Wednesday, October 19, 2011

Domestic Designs to Adore and Delight

Horn Back Chair with Spindles and Low Curving Arms (c.1960) by Sam Maloof

When discussing the development of the Los Angeles Art scene, the avant-garde of conceptual art or the emergence of minority artists rightfully command significant attention, but there was a quieter innovation underway out in the Pomona Valley.

"The House That Sam Built" is an exhibit at the Huntington Museum featuring the creativity of the Pomona school in developing a modern sensibility to those art forms frequently classified as the "decorative" arts, such as furniture design or ceramics. This movement was led by Sam Maloof, the great furniture designer, who brought a strong aesthetic of lyric modernism to functional craftsmanship. His influence dominated Los Angeles decorative design and spread out becoming a distinctive late-20th century style.

I always get a laugh when I see the Pomona school being distinguished from the LA scenes, as if it were someplace off among the redwoods or in the remote Sierras. Sure, if you take your Southern California geography directions from Bugs Bunny and make an ill-advised turn at Rancho Cucamonga. ;-)

Chair after Hans Wegner (1952) by Sam Maloof

I'm pleased that the Huntington has put together a strong exhibit to showcase this very influential school of design. Maloof and his students are just as much a part of the LA aesthetic as anything turned out of the Ferus Gallery in the 1960s. It's a fine part of the Pacific Standard Time exhibition.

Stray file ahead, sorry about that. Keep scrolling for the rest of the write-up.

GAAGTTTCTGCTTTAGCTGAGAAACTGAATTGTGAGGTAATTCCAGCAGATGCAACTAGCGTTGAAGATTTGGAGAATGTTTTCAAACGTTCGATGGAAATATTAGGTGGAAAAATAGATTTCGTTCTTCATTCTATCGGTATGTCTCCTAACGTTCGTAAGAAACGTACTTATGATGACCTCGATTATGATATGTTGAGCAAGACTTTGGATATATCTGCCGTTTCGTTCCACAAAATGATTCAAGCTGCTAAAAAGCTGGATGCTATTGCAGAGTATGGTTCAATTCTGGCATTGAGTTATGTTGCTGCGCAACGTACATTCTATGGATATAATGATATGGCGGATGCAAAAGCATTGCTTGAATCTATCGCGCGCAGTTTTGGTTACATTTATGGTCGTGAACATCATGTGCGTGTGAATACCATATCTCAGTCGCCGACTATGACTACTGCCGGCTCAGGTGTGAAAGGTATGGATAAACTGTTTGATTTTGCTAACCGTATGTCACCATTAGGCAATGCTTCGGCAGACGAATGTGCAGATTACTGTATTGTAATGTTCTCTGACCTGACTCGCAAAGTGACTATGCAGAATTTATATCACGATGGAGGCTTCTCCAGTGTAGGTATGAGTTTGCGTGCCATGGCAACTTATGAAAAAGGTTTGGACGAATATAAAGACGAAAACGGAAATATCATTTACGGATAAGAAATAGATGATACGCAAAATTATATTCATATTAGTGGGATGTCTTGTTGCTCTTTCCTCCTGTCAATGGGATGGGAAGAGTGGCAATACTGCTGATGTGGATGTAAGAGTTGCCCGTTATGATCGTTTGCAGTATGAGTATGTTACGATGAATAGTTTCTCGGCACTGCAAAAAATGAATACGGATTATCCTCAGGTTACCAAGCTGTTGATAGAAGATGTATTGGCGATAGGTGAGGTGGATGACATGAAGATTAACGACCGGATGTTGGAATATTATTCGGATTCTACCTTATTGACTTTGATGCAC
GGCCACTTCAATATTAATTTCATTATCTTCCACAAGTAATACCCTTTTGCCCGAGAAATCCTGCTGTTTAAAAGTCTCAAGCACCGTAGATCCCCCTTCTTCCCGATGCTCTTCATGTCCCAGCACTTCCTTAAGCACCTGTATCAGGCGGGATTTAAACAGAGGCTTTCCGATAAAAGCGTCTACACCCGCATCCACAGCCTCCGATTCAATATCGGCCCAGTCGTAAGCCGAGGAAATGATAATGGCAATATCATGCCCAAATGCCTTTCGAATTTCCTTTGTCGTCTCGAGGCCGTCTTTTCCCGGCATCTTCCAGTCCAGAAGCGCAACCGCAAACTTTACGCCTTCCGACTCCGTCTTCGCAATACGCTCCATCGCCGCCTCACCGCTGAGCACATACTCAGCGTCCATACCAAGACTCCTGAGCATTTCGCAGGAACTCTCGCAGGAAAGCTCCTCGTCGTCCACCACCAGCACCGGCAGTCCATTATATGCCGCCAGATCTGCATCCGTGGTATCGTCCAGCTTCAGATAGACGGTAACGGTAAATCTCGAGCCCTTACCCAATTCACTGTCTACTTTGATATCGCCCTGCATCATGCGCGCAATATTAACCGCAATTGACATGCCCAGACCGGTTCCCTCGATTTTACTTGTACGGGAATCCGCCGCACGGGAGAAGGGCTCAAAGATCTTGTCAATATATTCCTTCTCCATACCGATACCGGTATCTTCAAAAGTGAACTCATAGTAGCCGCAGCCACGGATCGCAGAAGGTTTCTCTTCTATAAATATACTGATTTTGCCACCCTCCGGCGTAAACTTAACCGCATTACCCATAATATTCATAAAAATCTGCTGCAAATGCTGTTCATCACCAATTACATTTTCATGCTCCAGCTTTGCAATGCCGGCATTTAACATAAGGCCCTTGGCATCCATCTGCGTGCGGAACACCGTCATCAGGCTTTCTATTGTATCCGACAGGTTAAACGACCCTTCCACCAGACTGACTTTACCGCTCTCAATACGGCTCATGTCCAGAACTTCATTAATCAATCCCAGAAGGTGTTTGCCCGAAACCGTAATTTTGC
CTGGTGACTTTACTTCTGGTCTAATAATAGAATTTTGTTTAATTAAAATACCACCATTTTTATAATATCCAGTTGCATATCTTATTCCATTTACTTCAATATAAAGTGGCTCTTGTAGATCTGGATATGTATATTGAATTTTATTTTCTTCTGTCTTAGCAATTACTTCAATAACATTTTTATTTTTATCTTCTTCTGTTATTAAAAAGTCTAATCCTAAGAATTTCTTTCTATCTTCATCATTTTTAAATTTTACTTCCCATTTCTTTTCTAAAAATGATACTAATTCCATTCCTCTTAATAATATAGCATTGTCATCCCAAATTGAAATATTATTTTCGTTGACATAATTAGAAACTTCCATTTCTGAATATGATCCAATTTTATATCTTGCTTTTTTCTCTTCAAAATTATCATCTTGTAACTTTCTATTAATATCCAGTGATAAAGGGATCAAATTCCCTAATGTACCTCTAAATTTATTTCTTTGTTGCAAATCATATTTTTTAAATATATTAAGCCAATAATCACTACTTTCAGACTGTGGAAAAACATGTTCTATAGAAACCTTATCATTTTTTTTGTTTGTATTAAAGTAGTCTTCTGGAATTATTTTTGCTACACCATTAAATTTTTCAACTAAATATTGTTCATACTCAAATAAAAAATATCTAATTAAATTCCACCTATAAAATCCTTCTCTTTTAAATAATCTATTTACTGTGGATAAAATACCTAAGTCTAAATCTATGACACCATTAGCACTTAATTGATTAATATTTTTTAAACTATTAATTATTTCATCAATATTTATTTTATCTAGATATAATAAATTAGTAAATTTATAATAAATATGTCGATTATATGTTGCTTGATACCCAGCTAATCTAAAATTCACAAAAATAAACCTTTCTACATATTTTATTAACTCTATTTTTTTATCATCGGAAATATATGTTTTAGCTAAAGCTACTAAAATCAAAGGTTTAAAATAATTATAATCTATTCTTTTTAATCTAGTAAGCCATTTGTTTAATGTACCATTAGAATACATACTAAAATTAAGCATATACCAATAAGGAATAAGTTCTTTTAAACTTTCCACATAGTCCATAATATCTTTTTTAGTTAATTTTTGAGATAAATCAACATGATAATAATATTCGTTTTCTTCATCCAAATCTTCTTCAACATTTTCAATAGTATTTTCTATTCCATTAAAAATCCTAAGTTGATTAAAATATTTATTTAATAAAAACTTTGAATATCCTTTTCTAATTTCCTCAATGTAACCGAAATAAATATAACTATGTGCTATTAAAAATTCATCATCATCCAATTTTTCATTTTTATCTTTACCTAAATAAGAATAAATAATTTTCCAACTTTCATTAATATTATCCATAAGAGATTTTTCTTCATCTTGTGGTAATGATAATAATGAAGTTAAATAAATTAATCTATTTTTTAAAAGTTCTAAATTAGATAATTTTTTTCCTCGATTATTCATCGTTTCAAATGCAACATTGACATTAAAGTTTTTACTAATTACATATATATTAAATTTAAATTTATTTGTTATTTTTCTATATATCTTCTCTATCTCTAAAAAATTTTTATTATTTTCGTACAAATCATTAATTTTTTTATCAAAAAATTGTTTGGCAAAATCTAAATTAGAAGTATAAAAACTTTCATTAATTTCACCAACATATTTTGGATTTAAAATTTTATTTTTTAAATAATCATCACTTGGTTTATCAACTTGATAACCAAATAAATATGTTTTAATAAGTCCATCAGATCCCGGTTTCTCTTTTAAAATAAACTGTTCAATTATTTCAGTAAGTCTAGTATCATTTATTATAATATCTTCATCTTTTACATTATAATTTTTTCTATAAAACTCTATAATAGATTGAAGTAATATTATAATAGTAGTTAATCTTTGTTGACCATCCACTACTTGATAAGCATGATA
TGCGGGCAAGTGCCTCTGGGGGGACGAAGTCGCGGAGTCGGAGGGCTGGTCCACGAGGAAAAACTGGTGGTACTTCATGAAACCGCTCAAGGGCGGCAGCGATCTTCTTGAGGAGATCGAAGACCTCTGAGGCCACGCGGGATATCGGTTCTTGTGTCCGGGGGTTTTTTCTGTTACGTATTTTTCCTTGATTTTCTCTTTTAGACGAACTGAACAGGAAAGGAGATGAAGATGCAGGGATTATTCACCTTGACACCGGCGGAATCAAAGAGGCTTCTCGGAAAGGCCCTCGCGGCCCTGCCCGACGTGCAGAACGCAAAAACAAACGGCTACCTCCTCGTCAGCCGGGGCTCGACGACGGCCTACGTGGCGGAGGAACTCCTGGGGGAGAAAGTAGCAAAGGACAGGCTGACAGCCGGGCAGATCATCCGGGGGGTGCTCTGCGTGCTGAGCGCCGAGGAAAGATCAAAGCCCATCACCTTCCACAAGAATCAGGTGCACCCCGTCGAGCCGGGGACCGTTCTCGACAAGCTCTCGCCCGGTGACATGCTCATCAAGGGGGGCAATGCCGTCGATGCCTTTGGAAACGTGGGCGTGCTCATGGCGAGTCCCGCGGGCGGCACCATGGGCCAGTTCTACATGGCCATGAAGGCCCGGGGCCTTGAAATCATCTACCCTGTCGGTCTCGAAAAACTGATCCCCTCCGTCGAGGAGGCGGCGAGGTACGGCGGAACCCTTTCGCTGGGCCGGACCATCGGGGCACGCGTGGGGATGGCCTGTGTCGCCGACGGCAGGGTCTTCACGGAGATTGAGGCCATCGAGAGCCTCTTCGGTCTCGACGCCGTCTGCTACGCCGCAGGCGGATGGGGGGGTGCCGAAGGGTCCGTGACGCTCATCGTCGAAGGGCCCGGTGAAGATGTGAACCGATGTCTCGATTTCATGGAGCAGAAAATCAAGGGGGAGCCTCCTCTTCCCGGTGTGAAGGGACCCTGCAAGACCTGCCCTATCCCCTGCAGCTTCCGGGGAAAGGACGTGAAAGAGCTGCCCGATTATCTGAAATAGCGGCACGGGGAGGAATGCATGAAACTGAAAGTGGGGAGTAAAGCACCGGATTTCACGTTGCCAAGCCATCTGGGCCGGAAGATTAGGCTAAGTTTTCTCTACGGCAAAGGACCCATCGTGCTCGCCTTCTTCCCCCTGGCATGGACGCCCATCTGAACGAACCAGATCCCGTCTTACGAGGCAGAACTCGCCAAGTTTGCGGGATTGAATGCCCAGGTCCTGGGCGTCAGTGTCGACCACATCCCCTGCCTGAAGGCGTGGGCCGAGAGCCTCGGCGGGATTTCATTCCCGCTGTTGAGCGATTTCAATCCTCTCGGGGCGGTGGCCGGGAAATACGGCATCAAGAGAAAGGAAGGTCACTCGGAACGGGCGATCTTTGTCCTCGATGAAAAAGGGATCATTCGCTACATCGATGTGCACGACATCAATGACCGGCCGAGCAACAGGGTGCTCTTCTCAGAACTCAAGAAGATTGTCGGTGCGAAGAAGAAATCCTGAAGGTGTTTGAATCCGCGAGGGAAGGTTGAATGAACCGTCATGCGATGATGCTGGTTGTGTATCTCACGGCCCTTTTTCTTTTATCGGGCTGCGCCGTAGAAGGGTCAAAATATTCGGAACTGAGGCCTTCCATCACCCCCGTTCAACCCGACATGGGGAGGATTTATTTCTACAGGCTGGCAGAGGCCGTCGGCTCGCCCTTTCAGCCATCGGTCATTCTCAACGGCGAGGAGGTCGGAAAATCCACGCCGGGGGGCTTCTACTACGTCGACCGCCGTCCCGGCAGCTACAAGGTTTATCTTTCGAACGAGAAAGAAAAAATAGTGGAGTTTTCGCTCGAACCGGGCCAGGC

And the scope is exquisite and extensive. There's even a Maloof chair in which visitors are welcomed to sit. It was divine!!! I didn't want to get up. I need to win the lottery or something to buy a Maloof chair to bring home. ;-)

Free-Standing Cradle (1992, design form 1975) by Sam Maloof

Yeah, there were many fine examples of Maloof's craft, but the exhibit showcased plenty of other renowned Pomona Valley decorative artists. I could fill up this post with dozens of photos, but here's a light sampling of works on display.

Enamel works by Jean Goodwin Ames
Temptation (1948)
Star Angel (1951)

Stoneware ceramics (c.1950) from Ward Youry

Ceramic Sculptures by Betty Davenport Ford
Running Boar (1947)
Ferrets (1952)

Stoneware ceramics (c.1950s) by Harrison McIntosh

My usual disclaimer that my photos don't do justice to the subjects needs to be strongly emphasized in regards to this show. A major element to Pomona Valley design is crafting the decorative object so as to have it "own the space." The detailed selecting or shaping of the material into a functional decorative art work cannot be properly conveyed by an amateur photographer. This show must be attended in person to be truly appreciated.

Here are a couple vids featuring Maloof.


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